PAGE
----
We're proposing to fix a problem created by the federal government, the local government by having the state pay for it. —Sen. Daniel Thatcher, R-West Valley City, in opposing the bill

SALT LAKE CITY — A revived bill to fix an inequity in the taxes and fees that Utahns pay to subscribe to cable TV versus satellite service passed the state Senate 20-8 Wednesday.

The new version of SB112, which is sponsored by Sen. Wayne Niederhauser, R-Sandy, would lower the proposal's estimated reduction to state revenue in 2013 from about $6.7 million to $1.9 million.

Senators voted down the original measure 16-12 on Feb. 7.

Niederhauser said the bill's supporters wanted to fix the inequity between the two TV service providers without raising any taxes.

Satellite subscribers pay a 6.25 percent excise tax to the state — but no local franchise fee. Cable subscribers pay a 3.75 percent excise tax to the state plus a franchise fee to their local government. Some local franchise fees are as high as 6 percent; meaning cable customers' total tax would be 9.75 percent.

Federal provisions exempt satellite providers from local franchise fees.

Under the substitute bill passed by the Senate, cable providers would receive a state tax credit equal to 65 percent of the total franchise fees they pay to local governments. Cable providers currently receive a 50 percent tax credit.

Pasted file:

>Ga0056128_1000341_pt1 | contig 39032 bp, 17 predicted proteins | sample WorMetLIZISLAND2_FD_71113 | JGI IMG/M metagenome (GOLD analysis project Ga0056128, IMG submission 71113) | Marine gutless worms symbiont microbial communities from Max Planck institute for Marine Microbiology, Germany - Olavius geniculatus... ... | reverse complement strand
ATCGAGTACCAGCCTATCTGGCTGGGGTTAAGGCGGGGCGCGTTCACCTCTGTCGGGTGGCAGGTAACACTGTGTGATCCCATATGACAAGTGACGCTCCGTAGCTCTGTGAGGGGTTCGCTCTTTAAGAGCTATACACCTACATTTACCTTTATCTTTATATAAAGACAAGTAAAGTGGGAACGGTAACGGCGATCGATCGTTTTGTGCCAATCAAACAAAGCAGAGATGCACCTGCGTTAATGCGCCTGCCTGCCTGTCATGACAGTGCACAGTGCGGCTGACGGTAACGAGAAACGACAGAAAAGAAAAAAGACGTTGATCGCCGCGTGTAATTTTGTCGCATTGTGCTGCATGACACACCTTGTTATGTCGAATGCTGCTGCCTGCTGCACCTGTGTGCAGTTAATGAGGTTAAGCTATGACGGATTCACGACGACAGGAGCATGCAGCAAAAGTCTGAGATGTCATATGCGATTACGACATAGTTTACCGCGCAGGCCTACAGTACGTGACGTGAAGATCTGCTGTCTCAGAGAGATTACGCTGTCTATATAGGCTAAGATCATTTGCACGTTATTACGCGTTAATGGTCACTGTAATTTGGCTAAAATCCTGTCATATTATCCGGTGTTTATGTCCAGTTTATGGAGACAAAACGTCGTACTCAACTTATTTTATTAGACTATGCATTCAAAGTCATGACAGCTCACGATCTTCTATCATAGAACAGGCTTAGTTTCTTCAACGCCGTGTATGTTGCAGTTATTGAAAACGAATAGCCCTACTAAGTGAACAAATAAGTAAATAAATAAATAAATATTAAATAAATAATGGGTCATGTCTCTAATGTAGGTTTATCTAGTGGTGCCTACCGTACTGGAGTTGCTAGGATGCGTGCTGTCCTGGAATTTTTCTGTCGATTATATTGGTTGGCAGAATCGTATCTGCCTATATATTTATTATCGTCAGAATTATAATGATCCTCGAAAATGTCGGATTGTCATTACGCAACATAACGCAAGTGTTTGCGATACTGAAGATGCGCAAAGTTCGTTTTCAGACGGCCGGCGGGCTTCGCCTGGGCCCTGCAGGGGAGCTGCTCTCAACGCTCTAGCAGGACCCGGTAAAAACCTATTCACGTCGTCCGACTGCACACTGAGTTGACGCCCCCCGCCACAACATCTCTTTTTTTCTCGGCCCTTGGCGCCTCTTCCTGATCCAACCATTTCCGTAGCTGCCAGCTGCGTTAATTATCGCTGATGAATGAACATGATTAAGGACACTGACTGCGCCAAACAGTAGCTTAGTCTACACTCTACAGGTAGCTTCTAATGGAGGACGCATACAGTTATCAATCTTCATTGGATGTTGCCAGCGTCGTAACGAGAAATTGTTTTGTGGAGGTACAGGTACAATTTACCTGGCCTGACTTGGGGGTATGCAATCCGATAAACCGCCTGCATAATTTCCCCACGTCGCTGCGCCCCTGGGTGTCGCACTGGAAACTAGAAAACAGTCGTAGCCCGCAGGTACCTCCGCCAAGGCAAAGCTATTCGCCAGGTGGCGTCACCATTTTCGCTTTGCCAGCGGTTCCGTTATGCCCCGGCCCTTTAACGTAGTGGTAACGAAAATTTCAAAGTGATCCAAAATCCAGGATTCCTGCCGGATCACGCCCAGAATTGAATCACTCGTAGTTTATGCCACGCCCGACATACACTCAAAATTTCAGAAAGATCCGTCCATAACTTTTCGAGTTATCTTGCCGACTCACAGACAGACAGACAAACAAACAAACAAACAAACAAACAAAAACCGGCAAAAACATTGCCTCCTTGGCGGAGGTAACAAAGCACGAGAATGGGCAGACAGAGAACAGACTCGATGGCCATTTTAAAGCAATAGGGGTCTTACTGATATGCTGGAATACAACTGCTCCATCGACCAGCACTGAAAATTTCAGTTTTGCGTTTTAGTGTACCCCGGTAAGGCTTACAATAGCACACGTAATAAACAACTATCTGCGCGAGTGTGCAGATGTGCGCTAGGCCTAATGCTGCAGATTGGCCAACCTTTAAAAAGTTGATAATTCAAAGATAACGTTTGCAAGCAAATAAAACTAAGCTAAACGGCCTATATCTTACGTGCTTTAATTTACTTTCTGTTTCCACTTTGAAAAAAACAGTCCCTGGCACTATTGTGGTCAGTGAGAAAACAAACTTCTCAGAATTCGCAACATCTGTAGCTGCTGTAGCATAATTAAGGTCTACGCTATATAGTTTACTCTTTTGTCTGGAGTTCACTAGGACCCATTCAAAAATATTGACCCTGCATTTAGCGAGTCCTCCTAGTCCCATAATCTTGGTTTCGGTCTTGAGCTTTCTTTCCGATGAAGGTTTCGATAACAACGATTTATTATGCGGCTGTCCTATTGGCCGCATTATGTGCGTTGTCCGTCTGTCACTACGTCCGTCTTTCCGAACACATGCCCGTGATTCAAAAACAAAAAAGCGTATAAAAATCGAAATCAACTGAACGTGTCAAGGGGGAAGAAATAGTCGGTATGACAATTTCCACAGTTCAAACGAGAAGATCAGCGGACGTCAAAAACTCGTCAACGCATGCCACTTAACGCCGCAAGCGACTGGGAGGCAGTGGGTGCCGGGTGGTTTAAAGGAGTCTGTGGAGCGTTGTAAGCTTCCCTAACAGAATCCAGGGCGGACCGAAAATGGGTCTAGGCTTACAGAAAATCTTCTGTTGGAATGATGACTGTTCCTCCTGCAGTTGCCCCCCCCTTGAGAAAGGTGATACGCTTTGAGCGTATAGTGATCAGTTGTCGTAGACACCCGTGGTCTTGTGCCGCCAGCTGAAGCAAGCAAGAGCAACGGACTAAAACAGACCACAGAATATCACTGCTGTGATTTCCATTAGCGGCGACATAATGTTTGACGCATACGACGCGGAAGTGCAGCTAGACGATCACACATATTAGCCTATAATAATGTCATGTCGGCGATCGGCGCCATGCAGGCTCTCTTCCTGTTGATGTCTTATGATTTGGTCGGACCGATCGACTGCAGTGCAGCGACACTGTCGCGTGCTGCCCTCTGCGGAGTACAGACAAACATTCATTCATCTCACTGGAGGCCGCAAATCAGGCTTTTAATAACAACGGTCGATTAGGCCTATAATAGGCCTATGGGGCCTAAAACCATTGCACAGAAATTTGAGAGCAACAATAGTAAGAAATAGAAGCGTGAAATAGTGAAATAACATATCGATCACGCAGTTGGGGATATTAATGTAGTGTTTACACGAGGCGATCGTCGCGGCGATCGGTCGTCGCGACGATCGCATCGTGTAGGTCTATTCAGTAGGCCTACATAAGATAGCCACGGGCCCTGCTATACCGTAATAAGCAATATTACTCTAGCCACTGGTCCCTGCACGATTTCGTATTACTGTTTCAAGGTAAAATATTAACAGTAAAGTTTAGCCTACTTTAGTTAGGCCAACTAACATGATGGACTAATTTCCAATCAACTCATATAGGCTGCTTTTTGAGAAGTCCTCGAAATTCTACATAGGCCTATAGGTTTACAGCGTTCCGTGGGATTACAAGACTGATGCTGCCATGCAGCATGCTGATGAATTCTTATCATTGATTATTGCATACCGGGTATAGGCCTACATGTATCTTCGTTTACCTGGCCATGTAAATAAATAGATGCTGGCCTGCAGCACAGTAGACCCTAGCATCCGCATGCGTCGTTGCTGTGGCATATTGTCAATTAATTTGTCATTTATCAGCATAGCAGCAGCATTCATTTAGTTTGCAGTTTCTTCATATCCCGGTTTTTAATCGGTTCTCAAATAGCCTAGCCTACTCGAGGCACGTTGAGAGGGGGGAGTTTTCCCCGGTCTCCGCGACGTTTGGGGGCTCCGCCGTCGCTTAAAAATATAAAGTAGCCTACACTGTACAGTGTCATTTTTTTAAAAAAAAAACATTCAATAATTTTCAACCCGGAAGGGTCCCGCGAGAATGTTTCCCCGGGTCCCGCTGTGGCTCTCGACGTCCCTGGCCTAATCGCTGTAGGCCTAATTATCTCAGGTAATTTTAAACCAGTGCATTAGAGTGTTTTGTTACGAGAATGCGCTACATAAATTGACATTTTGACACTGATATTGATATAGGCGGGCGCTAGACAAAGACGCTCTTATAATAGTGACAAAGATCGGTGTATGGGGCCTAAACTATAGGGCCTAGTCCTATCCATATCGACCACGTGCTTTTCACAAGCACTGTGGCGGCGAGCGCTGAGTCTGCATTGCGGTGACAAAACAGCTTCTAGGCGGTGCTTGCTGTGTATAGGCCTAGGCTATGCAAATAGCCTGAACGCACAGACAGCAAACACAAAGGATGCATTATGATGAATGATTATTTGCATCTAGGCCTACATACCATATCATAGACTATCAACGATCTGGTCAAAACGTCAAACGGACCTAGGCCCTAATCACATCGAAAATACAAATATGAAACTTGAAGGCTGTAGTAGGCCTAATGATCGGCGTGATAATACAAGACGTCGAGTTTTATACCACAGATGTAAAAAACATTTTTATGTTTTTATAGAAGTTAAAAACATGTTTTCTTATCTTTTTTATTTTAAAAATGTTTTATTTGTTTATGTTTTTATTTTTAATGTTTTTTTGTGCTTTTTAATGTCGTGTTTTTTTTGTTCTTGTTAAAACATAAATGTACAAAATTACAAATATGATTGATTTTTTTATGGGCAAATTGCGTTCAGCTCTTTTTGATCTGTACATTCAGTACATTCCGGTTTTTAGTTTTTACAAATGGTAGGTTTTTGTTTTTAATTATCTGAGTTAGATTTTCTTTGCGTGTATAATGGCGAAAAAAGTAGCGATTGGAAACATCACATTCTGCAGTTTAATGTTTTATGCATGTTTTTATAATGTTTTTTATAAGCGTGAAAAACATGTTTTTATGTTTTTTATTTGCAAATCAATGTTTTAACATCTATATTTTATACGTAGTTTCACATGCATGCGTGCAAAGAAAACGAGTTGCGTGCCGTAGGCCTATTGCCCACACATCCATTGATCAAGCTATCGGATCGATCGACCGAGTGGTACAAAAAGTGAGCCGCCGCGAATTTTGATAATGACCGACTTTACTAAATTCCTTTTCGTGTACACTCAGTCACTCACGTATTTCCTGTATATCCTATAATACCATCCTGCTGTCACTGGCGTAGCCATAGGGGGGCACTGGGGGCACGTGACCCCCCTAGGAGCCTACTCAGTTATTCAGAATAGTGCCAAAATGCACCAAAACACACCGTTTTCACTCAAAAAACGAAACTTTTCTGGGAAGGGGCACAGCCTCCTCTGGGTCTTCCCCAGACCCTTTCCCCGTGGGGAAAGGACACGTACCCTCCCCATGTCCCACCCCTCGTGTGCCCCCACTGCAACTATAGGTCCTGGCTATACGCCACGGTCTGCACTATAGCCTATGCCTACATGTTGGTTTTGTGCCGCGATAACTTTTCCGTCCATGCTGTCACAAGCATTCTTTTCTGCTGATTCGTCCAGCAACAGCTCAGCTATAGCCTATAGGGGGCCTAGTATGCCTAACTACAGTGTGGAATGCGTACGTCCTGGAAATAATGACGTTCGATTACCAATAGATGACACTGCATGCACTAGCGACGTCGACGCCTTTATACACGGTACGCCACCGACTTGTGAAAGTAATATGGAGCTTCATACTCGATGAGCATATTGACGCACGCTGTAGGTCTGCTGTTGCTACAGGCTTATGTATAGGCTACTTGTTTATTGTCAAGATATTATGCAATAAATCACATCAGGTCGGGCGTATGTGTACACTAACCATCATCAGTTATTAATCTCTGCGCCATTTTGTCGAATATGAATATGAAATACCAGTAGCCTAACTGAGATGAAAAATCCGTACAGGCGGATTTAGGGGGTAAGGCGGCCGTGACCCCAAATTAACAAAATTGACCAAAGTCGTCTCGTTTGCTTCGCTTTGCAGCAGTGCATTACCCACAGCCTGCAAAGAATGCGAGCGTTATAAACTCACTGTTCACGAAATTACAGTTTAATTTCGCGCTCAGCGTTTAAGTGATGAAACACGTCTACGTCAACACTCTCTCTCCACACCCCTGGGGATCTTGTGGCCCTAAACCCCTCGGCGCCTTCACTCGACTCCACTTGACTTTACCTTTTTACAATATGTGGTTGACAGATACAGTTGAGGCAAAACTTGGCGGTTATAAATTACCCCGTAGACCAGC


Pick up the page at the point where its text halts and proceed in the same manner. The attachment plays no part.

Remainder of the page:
Sen. Aaron Osmond, R-South Jordan, who opposed the original bill, said he now supports it.

"Because we've reduced the fiscal impact, I feel it's appropriate now to support," he said.

But other senators opposed the bill saying it should fall to local governments to level the  field for television service providers.

"We're proposing to fix a problem created by the federal government, the local government by having the state pay for it," said Sen. Daniel Thatcher, R-West Valley City, in opposing the bill.

Sen. Stephen Urquhart, R-St. George, expressed the opposite philosophy: "If there is an inequity caused by the federal government that the state can fix — bring it to me. I'd be happy to correct it."

SB112 now goes to the House for its consideration.

Ladd Brubaker